Re: History

James R Davila (jrd4@ST-ANDREWS.AC.UK)
Wed, 30 Aug 1995 10:40:45 +0100

On Wed, 30 Aug 1995, John Mcreery wrote:

> Nick Corduan asks,
> "If there are no absolutes, what is the point of science?"
> James replies,
> "I sympathize with you. I too believe in an objective reality, but the problem
> is that there is no such thing as an objective interpretation of that reality.
> Have you ever heard of "standpoint epistemology"? Interpretation, or simple
> reconstruction, is a matter of PERSPECTIVE. Check out "A People's History of
> the United States" by Howard Zinn for a different perspective on U.S. history."
> My own two cents:
> There is still a point to science if we recognize that (1) we shall never know
> everything with absolute confidence, (2) there are a variety of approximations t
> o what we want to know (call them "theories"), and (3) it is possible to make
> sound judgments of which approximation is closer to what we want to know.
> In practice, good science is like good history an evolving consensus among peopl
> e who are recognized (by each other and others, too) as being good, i.e.,
> combining a respect for careful data-gathering with fresh insight that
> produces better approximations than what has heretofore been on the table.
> Occasionally, someone notices a whole new angle that illuminates a situation in
> an unexpected way. Defenders of previous approximations may (and, in fact,
> frequently do) resist the new idea. They are human and, thus, competitive primat
> es attached to their own ideas. If, however, the new angle is productive,
> generating a steady stream of new insights and even better approximations, it
> will in time replace its predecessors or, the more common result of serious
> science, supersede them, incorporating their conclusions as a subset of its
> own. (There will, of course, be some rejected as errors; confusion and a
> sense of inadequacy are the motivators for continued progress.)

Thank you John, for your useful comments.

Perhaps some distinctions re science would be helpful here. The
mathematical physicist Roger Penrose divides scientific theories into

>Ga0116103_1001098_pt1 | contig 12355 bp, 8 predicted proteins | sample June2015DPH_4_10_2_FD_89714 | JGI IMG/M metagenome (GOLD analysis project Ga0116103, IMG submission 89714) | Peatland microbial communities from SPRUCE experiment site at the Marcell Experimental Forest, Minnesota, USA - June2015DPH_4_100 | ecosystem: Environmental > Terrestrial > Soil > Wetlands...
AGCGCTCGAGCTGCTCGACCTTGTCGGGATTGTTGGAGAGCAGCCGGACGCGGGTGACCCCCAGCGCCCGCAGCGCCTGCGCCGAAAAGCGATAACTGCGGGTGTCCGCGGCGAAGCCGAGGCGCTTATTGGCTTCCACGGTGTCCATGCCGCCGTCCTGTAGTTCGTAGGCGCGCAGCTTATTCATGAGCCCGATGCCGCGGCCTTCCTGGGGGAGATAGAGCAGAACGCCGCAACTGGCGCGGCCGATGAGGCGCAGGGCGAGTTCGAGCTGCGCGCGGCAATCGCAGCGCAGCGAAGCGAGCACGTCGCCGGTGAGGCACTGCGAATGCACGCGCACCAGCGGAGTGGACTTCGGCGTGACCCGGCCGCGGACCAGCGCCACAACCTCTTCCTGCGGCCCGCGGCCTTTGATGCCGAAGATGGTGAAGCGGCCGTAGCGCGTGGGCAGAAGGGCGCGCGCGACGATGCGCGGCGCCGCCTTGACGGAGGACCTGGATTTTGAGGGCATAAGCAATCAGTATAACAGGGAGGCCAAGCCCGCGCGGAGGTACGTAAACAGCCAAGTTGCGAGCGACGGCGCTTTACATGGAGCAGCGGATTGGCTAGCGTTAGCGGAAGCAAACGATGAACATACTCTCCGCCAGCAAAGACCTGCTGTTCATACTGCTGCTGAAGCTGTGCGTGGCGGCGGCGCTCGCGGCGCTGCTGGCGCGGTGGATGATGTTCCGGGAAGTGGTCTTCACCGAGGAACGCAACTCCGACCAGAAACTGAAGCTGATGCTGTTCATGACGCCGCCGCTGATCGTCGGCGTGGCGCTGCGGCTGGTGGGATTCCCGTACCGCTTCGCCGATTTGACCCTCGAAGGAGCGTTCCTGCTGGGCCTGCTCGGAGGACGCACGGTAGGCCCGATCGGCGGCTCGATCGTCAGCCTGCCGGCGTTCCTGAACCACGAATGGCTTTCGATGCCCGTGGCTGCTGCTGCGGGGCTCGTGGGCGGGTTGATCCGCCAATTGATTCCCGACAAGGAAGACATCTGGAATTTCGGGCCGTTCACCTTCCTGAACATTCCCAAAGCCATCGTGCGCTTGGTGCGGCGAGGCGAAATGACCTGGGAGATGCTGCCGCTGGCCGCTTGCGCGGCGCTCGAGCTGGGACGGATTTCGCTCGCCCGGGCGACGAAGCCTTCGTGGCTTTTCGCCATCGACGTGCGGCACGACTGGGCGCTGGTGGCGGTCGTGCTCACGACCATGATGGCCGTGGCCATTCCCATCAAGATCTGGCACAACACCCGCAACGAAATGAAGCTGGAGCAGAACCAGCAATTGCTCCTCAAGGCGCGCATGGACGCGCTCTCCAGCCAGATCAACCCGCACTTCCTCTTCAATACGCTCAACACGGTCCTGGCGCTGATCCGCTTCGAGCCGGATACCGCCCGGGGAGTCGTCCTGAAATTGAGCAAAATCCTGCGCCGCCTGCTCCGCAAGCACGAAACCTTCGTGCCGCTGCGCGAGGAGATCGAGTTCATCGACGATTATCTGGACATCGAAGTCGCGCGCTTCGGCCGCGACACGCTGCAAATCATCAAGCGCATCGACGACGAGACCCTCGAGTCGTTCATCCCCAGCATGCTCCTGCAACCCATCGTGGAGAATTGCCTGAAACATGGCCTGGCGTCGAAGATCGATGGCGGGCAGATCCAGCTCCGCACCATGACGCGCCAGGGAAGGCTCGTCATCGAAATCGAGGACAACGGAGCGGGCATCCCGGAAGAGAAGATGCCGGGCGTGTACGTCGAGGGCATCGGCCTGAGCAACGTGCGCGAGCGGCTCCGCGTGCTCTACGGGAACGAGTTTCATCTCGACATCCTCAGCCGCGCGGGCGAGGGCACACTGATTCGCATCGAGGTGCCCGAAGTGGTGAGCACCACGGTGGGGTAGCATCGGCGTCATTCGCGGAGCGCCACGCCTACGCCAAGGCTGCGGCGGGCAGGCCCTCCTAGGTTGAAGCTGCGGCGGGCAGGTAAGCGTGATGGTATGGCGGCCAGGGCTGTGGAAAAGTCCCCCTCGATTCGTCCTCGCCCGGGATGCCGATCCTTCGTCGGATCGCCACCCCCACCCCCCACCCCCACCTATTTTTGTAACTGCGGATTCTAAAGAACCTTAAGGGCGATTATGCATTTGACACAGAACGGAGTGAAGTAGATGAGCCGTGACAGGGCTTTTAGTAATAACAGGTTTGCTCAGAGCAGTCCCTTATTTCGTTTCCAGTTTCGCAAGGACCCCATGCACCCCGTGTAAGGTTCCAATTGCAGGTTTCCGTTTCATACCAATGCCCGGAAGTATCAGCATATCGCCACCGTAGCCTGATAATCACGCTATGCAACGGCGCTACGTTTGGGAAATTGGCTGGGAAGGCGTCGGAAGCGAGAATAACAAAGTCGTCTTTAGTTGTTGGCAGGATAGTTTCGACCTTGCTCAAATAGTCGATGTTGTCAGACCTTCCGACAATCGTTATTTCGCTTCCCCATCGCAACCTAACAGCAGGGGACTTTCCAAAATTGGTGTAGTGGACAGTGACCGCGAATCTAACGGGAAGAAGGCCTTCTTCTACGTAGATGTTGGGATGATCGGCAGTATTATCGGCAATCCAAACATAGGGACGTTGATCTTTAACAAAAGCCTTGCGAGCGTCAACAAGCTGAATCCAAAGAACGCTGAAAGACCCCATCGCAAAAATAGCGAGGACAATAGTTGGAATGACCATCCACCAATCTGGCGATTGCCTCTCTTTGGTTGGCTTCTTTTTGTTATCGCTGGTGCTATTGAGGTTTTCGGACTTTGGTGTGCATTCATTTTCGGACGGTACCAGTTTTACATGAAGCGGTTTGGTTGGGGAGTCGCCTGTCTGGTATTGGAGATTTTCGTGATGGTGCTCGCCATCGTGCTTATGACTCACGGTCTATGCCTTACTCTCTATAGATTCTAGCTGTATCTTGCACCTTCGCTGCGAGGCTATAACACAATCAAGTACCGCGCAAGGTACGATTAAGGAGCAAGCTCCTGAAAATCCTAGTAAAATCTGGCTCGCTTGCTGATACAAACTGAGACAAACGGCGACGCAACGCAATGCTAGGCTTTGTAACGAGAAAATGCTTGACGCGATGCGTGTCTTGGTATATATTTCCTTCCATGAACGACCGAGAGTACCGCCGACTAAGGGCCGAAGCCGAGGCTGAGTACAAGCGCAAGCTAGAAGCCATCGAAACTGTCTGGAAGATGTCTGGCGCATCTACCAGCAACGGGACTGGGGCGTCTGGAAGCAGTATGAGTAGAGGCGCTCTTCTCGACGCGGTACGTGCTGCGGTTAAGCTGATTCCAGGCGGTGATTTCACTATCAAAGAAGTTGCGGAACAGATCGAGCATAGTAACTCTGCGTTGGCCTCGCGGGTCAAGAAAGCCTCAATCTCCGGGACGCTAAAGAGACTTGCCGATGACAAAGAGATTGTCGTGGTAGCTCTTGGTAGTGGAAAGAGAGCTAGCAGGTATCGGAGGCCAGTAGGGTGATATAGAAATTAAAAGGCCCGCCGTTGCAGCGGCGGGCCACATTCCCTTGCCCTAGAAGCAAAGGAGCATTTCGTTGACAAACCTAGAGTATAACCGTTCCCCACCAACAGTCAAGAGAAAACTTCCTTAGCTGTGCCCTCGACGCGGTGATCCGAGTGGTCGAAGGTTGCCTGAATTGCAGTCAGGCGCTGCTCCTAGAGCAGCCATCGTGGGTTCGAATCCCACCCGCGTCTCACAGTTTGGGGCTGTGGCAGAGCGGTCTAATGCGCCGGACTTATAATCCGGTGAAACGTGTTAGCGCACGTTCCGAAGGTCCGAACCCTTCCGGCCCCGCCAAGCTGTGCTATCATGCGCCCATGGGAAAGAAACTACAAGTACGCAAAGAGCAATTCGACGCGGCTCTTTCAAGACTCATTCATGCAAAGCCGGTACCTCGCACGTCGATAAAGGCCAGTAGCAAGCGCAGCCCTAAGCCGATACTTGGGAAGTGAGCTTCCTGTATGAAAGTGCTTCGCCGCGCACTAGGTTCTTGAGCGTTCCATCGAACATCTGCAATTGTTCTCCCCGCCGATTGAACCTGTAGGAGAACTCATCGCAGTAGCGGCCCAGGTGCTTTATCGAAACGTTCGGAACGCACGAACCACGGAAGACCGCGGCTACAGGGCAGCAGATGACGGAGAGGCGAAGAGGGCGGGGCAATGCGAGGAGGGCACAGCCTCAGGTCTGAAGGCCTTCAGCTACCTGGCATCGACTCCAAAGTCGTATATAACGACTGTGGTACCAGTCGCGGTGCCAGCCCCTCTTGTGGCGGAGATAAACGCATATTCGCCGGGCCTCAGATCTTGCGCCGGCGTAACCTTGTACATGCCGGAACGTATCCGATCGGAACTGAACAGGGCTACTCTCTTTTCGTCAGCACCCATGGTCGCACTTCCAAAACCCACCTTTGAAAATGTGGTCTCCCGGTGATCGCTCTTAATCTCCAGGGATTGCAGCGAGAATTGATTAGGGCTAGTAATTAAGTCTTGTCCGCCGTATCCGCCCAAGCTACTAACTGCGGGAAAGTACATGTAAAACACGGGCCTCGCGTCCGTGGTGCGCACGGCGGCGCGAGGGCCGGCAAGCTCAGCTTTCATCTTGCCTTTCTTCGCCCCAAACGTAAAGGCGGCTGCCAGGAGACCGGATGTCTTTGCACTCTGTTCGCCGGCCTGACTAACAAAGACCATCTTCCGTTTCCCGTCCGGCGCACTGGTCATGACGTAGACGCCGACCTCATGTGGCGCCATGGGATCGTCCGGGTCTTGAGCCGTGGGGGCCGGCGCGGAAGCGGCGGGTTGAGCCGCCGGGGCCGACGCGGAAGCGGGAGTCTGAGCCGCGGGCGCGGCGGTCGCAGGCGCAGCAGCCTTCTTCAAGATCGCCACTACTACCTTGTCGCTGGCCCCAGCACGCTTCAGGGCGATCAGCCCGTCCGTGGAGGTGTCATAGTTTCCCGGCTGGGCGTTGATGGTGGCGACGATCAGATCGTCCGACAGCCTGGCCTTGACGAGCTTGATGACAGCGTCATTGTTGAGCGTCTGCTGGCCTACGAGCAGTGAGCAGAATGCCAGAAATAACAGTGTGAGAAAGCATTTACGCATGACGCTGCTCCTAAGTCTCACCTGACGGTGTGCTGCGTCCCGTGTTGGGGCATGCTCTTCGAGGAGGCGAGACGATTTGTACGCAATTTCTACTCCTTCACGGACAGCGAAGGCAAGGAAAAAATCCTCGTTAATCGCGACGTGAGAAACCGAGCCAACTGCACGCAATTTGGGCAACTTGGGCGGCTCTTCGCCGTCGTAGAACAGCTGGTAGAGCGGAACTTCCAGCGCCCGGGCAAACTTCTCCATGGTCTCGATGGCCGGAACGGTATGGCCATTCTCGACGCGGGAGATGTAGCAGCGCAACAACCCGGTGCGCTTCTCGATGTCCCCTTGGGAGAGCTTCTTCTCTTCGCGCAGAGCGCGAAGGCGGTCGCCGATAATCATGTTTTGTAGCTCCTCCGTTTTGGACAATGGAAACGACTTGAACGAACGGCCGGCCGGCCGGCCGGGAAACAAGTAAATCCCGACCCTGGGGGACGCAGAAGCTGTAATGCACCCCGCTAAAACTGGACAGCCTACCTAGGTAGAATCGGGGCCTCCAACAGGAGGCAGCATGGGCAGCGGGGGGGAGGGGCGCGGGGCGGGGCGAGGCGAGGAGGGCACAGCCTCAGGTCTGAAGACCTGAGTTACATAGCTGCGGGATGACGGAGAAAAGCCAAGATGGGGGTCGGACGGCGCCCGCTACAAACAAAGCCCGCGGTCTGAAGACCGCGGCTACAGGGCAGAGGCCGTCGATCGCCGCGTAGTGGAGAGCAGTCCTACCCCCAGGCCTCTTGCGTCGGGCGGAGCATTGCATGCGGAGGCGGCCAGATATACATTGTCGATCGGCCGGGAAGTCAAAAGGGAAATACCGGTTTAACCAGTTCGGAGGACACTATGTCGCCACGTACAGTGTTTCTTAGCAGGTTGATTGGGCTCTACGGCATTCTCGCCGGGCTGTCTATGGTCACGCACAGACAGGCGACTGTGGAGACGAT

three categories: SUPERB (e.g. General Relativity), USEFUL (e.g. the big
bang) and TENTATIVE (e.g. any current theory of consciousness). SUPERB
theories explain almost all available data with a comprehensiveness and
elegance that show that they are almost certainly correct. USEFUL ones
explain a lot, but still have some holes in them. TENTATIVE ones, at
best, seem to be groping in the right direction. Unfortunately, no
SUPERB theory is found outside of Physics (evolution seems to come closest).

But an important point for this discussion is that scientific theories
that work their way into the SUPERB category don't throw out the old
consensus and show it was false. Example: Newton's classical mechanics
continue to work perfectly fine on the human level of events. It was
only when we started measuring movements of atomic particles or *very*
fast moving objects or large chunks of gravity that tiny inconsistencies
appeared. Einstein's theories of General and Special Relativity plugged
most of these holes, and Quantum Physics plugged others. The current
problem is that General Relativity and Quantum Mechanics appear mutually
exclusive. But when they are reconciled on some level eventually, the
adjustments to either will be minor.

Point: science is the process of refining our theories to correspond to
a real (dare I say "Platonic"??) reality. Facts is facts, but we doesn't
know all the facts yet, and our theories will continue to be refined--not
overturned-- until we do (if ever).

> History poses a special problem. In historical interpretations political issues
> of concern to audiences larger than the scholarly community are at stake.
> Historians' interpretations of the past become the basis for political/legal
> claims and actions and rare is the party to one of these actions who does not
> prefer the view that suits his own interests. It is one thing to say that
> all those with an interest should have a say in what is going on; another
> entirely to say that one party, however previously disadvantaged, should
> hereafter determine everything that is said about them.

The level of history, anthropology, and the general human world and
events on our level is a much messier problem. Chaos theory indicates
that this level of reality is very sensitive to initial conditions, so
generalization and prediction are much more difficult and perhaps
impossible on a comprehensive level. In other words, if I burned my
toast this morning, this event could completely change the whole sweep of
history on this earth a century from now. And all of the burned and
unburned pieces of toast every day, along with all other equally mundane
events, are feeding themselves into the future and bouncing off each
other in ways we will be very hard-pressed *ever* to sort out.

So, Nick, YES, there are absolutes, and on the level of basic laws of
physics and the macro view of the universe science is making good
progress. BUT on our level of discourse on this list, the facts, which
surely do exist, are much harder to get at. Truth is not (yet) just
truth and facts are not (yet) just facts.

> For descriptions of science in practice, allow me to recommend "Genius," the
> biography of Richard Feynman.
> Like animals, science is good to think with?
> Ne? :-)
> John McCreery

Jim Davila
St. Mary's College
University of St. Andrews
St. Andrews, Fife KY 16 9JU